Just as Toledo’s Galiana Palace has stood in place since its construction in the thirteenth century, so have its gardens flourished. The plantings — rocketing cypresses, bountiful olives and pomegranates, oranges, myrtles, and figs—have come to mirror in form the edifice’s Moorish and Romanesque architectural styles. At this point in the garden’s long evolution, the outdoor rooms meld effortlessly with those of the palace, which remains privately owned.
The structure makes use of the foundations and other architectural elements of an earlier building dating from the eleventh century. The complex is just beyond the ancient walls of Toledo, a bucolic region of central Spain. Although it nominally served its royal functions, the palace was built by the Muslim king Taifa Al-Mamun as a playground for himself and his family, an extravagant folly. As the ruler of Toledo between 1043 and 1075, Al-Mamun established the city as a cultural locus, with the palace serving as an important symbol.
According to historical records, the garden was recognized early not only for its splendor, but also for its array of exotic and carefully tended botanical species — a valuable and highly coveted source of medicinal herbs and remedies. The many outdoor garden rooms were known collectively as the Al-Munyaal-Naura, referencing the water wheels that were once scattered throughout the grounds, along with orchards of fruit trees, mostly orange and pomegranate. Apart from the garden’s sheer beauty and its medicinal and decorative plantings, the grounds incorporated state-of-the-art irrigation engineering systems, the remnants of which remain visible today. A novel water clock, built by the eleventh-century astronomer Al-Zarqali, which kept time by harnessing the flow of streams, also was reputed to have been on the property.
Not all has always been peaceful on the now decidedly the tranquil grounds, punctuated by rectangular pools, contemplative courtyards, sunken gardens, terra-cotta planters growing with greenery, brick walkways, and plashing fountains. Over the centuries, various occupying kings waged war and fought off outside attackers, while the nearby city of Toledo often found itself under siege. The gardens were eventually destroyed, but never forgotten.
By the early 1930s, ambitious, privately funded plans were instituted to restore the palace and its gardens. Even as the first rumblings of the Spanish Civil War were heard, the Spanish government declared the site a national historic monument, ensuring its preservation. The palace’s name, Galiana, references a sixteenth-century Muslim princess.
The palace’s architecture is noted for its rectangular form and rooftop perimeter marked by a handsome rhythm of merlons, a repeating crenellation of elements meant to shield soldiers during a siege. The building is bisected by full-length aisles and features an expansive internal courtyard — a space meant to foster privacy while also ensuring security. One of the palace’s chief façades faces the Tagus River, while the opposite side takes in views of a pond, perhaps the site of the original pool.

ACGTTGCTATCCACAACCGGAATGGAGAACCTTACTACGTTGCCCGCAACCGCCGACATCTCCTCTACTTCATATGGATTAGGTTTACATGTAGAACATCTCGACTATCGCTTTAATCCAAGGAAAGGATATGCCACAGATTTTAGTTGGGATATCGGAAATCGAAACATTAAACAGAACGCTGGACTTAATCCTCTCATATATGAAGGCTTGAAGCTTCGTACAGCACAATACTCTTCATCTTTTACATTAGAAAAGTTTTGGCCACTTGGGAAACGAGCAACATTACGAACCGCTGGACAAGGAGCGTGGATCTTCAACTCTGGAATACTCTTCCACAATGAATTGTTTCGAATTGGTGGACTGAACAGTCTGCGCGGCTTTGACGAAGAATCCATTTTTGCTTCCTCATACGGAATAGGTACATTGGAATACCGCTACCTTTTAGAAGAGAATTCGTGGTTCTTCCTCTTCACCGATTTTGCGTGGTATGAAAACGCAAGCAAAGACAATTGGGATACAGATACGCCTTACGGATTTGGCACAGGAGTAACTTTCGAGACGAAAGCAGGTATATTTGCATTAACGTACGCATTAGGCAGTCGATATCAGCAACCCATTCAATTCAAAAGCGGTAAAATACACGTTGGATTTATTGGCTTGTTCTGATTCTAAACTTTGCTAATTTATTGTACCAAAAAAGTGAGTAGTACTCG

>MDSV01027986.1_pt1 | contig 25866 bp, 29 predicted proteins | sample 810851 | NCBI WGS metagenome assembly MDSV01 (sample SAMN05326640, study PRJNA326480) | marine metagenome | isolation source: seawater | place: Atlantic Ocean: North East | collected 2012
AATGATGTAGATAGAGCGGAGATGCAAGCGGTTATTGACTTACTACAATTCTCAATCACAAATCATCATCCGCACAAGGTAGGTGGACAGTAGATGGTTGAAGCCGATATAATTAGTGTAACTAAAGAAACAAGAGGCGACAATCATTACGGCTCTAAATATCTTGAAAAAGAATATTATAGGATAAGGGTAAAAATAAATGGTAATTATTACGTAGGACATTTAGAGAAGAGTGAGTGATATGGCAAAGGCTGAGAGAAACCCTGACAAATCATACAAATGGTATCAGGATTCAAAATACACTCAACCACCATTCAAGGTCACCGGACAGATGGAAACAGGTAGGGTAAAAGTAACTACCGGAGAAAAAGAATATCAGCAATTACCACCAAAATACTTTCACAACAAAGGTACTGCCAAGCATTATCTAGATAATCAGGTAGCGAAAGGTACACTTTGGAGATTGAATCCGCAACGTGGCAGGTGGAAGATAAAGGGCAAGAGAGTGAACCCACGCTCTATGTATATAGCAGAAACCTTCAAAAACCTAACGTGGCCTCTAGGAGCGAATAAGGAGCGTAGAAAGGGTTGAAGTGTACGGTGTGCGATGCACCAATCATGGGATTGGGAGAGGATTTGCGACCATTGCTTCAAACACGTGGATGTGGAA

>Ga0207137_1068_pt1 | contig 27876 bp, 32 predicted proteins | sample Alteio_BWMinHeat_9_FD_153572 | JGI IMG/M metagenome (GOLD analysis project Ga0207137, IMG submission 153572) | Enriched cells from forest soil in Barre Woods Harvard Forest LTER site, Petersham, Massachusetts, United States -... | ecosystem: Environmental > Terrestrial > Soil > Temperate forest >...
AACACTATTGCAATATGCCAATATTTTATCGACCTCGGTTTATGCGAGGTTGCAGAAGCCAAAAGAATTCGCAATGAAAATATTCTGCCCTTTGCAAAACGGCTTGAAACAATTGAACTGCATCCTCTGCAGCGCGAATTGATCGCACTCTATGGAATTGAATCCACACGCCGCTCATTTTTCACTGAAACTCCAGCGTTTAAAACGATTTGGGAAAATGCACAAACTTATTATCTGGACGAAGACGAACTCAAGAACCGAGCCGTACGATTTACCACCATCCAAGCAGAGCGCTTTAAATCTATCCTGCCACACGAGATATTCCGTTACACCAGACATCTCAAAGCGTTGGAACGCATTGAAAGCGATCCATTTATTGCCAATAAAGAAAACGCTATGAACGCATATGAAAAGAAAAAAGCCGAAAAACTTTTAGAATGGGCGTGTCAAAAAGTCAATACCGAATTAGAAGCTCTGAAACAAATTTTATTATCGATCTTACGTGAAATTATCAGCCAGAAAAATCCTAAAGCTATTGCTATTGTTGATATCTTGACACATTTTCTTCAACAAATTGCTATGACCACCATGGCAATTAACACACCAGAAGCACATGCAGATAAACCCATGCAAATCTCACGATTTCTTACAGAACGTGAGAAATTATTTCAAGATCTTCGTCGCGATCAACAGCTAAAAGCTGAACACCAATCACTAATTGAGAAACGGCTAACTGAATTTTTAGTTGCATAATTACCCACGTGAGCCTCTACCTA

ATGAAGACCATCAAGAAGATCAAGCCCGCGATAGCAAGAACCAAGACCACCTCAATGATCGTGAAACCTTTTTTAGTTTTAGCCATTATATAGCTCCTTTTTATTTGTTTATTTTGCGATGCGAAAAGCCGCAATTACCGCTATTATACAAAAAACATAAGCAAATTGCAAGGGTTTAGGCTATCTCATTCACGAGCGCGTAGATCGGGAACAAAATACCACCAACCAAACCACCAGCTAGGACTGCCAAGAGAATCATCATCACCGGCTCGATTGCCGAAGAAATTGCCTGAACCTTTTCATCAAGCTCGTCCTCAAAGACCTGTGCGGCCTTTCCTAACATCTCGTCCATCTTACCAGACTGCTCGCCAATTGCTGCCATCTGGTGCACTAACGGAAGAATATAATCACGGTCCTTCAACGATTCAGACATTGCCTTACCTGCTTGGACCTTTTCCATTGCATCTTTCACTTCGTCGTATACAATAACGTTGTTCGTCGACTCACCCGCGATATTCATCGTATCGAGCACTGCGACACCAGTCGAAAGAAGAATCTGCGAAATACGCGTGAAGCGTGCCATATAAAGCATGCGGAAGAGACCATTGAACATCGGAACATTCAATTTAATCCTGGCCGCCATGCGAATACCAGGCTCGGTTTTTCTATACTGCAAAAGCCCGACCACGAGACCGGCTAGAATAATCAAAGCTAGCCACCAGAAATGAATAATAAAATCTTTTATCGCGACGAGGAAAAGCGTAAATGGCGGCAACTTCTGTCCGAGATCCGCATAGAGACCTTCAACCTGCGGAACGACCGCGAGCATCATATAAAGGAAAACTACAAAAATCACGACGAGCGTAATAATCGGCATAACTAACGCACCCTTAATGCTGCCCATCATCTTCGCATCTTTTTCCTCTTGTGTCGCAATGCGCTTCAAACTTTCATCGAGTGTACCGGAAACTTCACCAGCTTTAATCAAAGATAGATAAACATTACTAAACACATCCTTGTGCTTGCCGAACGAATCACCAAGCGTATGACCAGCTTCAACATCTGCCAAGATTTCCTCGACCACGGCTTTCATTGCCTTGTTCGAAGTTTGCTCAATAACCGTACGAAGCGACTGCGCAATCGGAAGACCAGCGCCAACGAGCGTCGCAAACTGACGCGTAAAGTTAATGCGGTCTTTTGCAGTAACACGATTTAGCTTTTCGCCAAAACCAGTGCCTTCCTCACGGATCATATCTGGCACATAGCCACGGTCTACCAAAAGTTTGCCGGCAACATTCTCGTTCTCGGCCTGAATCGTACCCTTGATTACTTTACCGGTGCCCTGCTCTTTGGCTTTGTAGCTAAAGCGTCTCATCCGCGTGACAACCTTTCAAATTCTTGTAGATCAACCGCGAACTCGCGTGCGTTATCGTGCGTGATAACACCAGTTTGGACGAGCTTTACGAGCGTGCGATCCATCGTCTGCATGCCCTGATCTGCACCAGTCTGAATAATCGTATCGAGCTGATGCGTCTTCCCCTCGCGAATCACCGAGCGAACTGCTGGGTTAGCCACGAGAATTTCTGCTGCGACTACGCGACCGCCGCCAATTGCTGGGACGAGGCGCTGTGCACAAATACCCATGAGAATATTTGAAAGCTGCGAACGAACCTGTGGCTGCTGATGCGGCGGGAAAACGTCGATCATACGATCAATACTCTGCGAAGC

Sofia Barroso, who spends time at the palace, relates how her grandparents, Carmen Maranon and Alejandro Fernandez Araoz, now the owners, would often stroll along the banks of the Tagus, studying the imposing ruins of the palace, with its vigorously articulated stone walls, keyhole Moorish archways, and delicate Romanesque archways open to the elements. The couple was entranced not only by the architecture, but also by the property’s history and legends.
By 1960, Barroso’s grandparents decided to restore Galiana to its original splendor and to recreate and reinterpret the Persian-style garden areas. They chose historian Manuel Gomez-Moreno and a then youngish architect, Fernando Chueca-Goitia, to undertake the project. The grandmother helped conceive much of the gardens visitors encounter today — ones marked by cypresses, rose bushes, patches of ivy and fragrant oleander, interspersed with fruit trees.
Color is a major component of the property’s identity, something for which landscape architect Jesus Moraime, who joined the project some fifteen years ago, takes credit. In some areas, plantings are arranged by gradations of color that range from pale rose to red to mauve, yellow, orange, and purple — a virtual rainbow of hues that are particularly apparent at the entrance. Throughout the spring and into early summer, before it becomes too hot, roses are always in bloom. By June, the lavender is in its glory. Pomegranate trees remain vibrant typically until fall, when they shed their leaves.
“I remember, as a child, when the cypresses were as tall as I was,” says Carmen Maranon. “Now they tower, soar like giant green arrows and give the garden its elegance and majestic presence. Galiana is a place where you can find peace.”
This story appeared in the Spring 2016 issue of MILIEU. To purchase this issue in print, visit the MILIEU Newsstand. To purchase in digital format, visit zinio.com.
PHOTOGRAPHY BY MIGUEL FLORES-VIANNA
WRITTEN BY LORETO LÓPEZ-QUESADA